Power Of The Bored

For presidential candidates, the trick to winning the election is to win the ones in the middle.

March 14, 2004|By Michael Hill | Michael Hill,SUN STAFF

IF YOU are reading this, you are probably not going to play an important role in deciding the identity of our next president.

That's not to say that you are not going to vote. As a reader of the analysis section of the Sunday paper, you are undoubtedly an engaged citizen who will exercise your civic franchise in November. But it is to say that your vote has already been safely tucked away. Since you vote regularly, your pattern is clear. Your candidate is counting on you, the other candidate has dismissed you.

Your kin in the United States are evenly divided between the two parties. So among the civic-minded voters, the presidential race is a toss-up. The trick to winning is to get the ones in the middle.

"The strange little irony is that the people who are most attentive to politics probably matter the least to the outcome," says James Gimpel, a political science professor at the University of Maryland, College Park.

Gimpel and other political scientists say that as President Bush and Sen. John Kerry embark on this lengthy campaign for the White House, they are going to spend most of it preaching to the converted. "That group in the middle will be formulating some impressions along the way, but what's really going to matter to them the most is what happens in the closing days, in the last three weeks to a month," Gimpel says.

Benjamin Ginsberg, a political scientist at the Johns Hopkins University, agrees. "The committed Democrats and Republicans are not going to change their minds. It is that large group in the middle who have not yet become engaged, and we don't know yet what events will engage them."

Ginsberg nominates the usual suspects - the economy, the situation in Iraq - as events that could end up grabbing these people's attention. "The great imponderable could be another terrorist attack. Depending on what happens and how the president responds, that could cut one way or another," he says.

But without such a defining moment, those in the middle could be swayed by something like Jay Leno's monologue.

So this is what most of this campaign will be about - millions of dollars and countless brain cells of political operatives expended trying to set the stage that the inattentive voters will see when they begin paying attention.

"I think it is a good question as to whether either campaign, but especially Bush, should be spending a lot of money right now," says Thomas Schaller, a political scientist at the University of Maryland, Baltimore County, who has been active in Democratic politics. "But I think this campaign at this point is not directed at all at actual voters, it is directed in a very invidious way at the media. Bush is crafting the story line they are going to build.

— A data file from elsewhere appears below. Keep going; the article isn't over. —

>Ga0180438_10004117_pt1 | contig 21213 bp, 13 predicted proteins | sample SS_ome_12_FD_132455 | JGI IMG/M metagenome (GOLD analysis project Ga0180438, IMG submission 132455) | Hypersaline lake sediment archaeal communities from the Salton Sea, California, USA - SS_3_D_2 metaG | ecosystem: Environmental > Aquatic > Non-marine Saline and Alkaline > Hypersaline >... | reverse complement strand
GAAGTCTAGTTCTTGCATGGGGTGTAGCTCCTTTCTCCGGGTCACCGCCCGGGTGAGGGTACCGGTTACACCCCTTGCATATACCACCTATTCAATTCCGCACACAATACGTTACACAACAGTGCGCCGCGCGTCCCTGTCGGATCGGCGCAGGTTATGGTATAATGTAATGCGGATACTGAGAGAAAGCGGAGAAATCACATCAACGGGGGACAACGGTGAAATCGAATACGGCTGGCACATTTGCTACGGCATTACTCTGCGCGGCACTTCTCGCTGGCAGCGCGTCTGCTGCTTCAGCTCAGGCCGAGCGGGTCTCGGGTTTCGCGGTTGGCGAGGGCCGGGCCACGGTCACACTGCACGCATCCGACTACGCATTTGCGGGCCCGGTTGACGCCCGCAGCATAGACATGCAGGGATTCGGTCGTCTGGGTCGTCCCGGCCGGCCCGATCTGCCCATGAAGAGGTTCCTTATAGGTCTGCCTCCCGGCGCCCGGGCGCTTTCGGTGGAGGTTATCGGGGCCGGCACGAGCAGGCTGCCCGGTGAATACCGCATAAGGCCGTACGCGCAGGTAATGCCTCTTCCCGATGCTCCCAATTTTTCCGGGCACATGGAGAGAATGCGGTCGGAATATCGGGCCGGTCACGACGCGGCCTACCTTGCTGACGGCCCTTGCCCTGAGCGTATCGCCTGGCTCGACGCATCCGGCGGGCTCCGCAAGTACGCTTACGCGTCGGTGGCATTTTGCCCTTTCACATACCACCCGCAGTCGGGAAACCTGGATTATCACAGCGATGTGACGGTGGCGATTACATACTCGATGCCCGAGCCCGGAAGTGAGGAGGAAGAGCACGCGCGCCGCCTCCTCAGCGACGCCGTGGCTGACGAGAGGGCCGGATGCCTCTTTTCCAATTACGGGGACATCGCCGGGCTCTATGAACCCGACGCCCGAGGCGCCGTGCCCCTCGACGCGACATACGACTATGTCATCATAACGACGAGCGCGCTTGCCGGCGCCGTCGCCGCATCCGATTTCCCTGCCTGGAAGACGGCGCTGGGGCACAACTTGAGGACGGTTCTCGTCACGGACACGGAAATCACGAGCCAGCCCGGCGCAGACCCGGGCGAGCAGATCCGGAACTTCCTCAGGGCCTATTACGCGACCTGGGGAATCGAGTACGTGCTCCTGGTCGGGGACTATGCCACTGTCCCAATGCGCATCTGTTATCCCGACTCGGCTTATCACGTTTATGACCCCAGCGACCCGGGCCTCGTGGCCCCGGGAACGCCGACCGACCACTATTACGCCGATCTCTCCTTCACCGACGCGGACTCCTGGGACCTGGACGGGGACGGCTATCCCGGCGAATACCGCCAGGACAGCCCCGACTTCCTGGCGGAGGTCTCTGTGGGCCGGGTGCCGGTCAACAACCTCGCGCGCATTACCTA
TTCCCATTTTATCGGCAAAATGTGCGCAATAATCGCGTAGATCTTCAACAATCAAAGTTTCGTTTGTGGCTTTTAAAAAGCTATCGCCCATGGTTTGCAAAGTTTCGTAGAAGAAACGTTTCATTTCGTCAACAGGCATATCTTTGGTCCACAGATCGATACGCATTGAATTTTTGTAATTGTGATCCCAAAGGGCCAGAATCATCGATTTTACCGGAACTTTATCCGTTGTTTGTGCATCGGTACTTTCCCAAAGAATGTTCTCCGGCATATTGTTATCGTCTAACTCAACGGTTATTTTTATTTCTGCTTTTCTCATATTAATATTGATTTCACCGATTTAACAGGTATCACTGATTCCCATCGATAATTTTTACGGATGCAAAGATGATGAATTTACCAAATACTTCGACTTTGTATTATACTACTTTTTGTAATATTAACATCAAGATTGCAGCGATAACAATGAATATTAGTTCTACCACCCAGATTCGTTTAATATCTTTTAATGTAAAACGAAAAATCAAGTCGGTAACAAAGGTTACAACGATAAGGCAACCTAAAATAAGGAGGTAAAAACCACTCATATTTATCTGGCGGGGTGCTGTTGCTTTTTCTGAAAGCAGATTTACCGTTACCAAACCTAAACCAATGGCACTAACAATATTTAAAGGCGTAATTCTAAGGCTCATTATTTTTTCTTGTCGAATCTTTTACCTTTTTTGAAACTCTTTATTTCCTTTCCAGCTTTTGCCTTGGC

"What he wants to do is focus on his steady leadership in an unstable time, and less on the instability of that time," he says. "Bush clearly wants to turn the race into a referendum on Kerry. ... What they are trying to do is turn this into Bush-Gore II."

Schaller says the Democrats should be running a similar set-the-stage campaign now. "I think the Kerry campaign should be waging its own framing battle as well, that this election is about the failed policies of a president who is in some sense running from his own record."

He says the idea is to repeat a message so many times that it gets accepted. "Through repetition people accepted that Gore claimed he invented the Internet, even though he never said that. ... You repeat this enough and at some point the media just gives up and starts swallowing the story lines."

This might reach that mass in the middle - certainly the Gore-Internet claims made it into comedy monologues - but Gimpel still says most of this money and effort is wasted. He argues that the traditional model of a candidate convincing voters of the righteousness of his cause is not operative because the only people paying attention to such arguments have made up their minds.

`Political attitudes'

"Persuasion is such an overrated strategic tool," he says. "The people paying the most attention are already sold on one candidate or another. The people really open to persuasion aren't tuned in."

Ginsberg says he has seen this in the classes he has taught for 12 years at Johns Hopkins and, before that, for two decades at Cornell.

"I ask students, `How many people in this room would be willing to go out on a date with a member of the opposite political party?'" he says. "Thirty years ago, they thought it was a silly question. ... Today I would say close to a majority of the kids in the hall would not go out with a member of the opposite party.

"This reflects a general hardening of political attitudes. Your party is a statement of who you are as a human being, your place in the social structure."

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